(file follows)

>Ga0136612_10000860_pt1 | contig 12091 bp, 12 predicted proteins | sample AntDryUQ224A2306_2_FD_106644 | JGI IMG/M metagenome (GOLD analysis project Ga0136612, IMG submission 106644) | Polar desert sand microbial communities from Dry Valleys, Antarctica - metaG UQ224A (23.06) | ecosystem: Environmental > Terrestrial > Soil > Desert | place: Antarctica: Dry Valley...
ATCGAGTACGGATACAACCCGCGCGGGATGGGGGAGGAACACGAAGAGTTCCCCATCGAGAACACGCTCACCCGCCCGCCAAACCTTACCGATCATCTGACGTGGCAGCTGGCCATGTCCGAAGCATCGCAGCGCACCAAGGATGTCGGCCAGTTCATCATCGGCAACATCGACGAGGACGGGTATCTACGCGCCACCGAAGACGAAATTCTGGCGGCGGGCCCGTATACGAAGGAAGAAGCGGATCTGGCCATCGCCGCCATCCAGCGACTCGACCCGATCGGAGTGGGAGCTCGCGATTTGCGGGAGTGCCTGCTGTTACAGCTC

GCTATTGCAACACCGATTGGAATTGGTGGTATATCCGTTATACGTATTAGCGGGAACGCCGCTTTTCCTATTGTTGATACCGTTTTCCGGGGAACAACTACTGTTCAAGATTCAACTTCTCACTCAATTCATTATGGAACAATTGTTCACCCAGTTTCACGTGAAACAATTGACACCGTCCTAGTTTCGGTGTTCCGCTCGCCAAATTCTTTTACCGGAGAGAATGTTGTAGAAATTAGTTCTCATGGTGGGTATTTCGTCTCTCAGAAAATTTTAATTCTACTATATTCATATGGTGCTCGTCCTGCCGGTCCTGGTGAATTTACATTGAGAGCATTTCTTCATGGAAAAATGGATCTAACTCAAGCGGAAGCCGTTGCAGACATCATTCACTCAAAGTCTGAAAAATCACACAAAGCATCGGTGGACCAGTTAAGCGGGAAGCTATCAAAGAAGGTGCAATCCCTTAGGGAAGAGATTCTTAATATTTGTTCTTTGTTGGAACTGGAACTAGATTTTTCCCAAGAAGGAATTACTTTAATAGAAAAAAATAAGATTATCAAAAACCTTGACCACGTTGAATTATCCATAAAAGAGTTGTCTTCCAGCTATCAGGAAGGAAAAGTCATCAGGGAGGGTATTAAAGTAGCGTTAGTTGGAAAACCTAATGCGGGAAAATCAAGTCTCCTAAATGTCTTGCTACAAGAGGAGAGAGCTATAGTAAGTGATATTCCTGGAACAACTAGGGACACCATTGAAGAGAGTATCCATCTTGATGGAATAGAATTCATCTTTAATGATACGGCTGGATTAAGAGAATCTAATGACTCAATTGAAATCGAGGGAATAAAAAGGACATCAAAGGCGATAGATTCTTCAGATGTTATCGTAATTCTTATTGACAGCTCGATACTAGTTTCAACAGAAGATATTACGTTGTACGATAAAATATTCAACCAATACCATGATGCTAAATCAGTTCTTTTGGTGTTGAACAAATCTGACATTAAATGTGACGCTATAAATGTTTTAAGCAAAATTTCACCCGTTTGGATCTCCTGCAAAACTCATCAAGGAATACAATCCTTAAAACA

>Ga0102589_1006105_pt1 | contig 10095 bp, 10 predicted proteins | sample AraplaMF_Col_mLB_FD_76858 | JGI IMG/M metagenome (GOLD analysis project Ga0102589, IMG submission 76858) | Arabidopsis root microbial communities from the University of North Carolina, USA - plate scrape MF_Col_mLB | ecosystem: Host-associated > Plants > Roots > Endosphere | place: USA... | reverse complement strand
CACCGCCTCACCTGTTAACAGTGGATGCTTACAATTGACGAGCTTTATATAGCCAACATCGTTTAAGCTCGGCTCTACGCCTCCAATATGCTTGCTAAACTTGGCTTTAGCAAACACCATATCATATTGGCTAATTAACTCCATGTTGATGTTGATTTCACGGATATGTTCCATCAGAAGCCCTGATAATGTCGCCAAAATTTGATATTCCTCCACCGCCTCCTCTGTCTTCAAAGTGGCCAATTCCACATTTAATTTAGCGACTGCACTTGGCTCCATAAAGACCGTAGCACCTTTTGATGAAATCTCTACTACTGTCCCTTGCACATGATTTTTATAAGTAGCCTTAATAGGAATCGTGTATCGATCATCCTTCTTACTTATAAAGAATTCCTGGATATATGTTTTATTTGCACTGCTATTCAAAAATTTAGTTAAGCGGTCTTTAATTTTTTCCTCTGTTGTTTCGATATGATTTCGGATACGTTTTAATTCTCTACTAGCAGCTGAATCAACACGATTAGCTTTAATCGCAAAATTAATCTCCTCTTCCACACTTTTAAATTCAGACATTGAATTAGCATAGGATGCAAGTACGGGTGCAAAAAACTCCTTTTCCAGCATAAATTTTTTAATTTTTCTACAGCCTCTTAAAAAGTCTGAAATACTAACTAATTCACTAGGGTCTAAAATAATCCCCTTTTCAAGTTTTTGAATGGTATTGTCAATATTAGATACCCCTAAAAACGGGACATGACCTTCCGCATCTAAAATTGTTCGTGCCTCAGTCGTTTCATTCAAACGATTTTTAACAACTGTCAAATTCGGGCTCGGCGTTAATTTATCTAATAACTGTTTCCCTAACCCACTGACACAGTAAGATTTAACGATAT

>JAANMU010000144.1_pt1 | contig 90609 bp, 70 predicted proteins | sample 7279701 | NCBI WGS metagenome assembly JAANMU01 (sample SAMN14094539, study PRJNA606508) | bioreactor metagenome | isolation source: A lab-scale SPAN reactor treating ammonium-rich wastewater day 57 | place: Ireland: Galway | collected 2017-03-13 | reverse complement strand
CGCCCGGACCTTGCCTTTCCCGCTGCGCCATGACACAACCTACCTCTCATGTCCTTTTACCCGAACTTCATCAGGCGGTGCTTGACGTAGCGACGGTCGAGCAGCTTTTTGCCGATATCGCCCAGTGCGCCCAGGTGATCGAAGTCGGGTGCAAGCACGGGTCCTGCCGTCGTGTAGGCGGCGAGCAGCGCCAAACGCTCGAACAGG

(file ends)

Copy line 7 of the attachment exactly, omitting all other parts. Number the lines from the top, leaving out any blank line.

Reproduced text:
CGCCCGGACCTTGCCTTTCCCGCTGCGCCATGACACAACCTACCTCTCATGTCCTTTTACCCGAACTTCATCAGGCGGTGCTTGACGTAGCGACGGTCGAGCAGCTTTTTGCCGATATCGCCCAGTGCGCCCAGGTGATCGAAGTCGGGTGCAAGCACGGGTCCTGCCGTCGTGTAGGCGGCGAGCAGCGCCAAACGCTCGAACAGG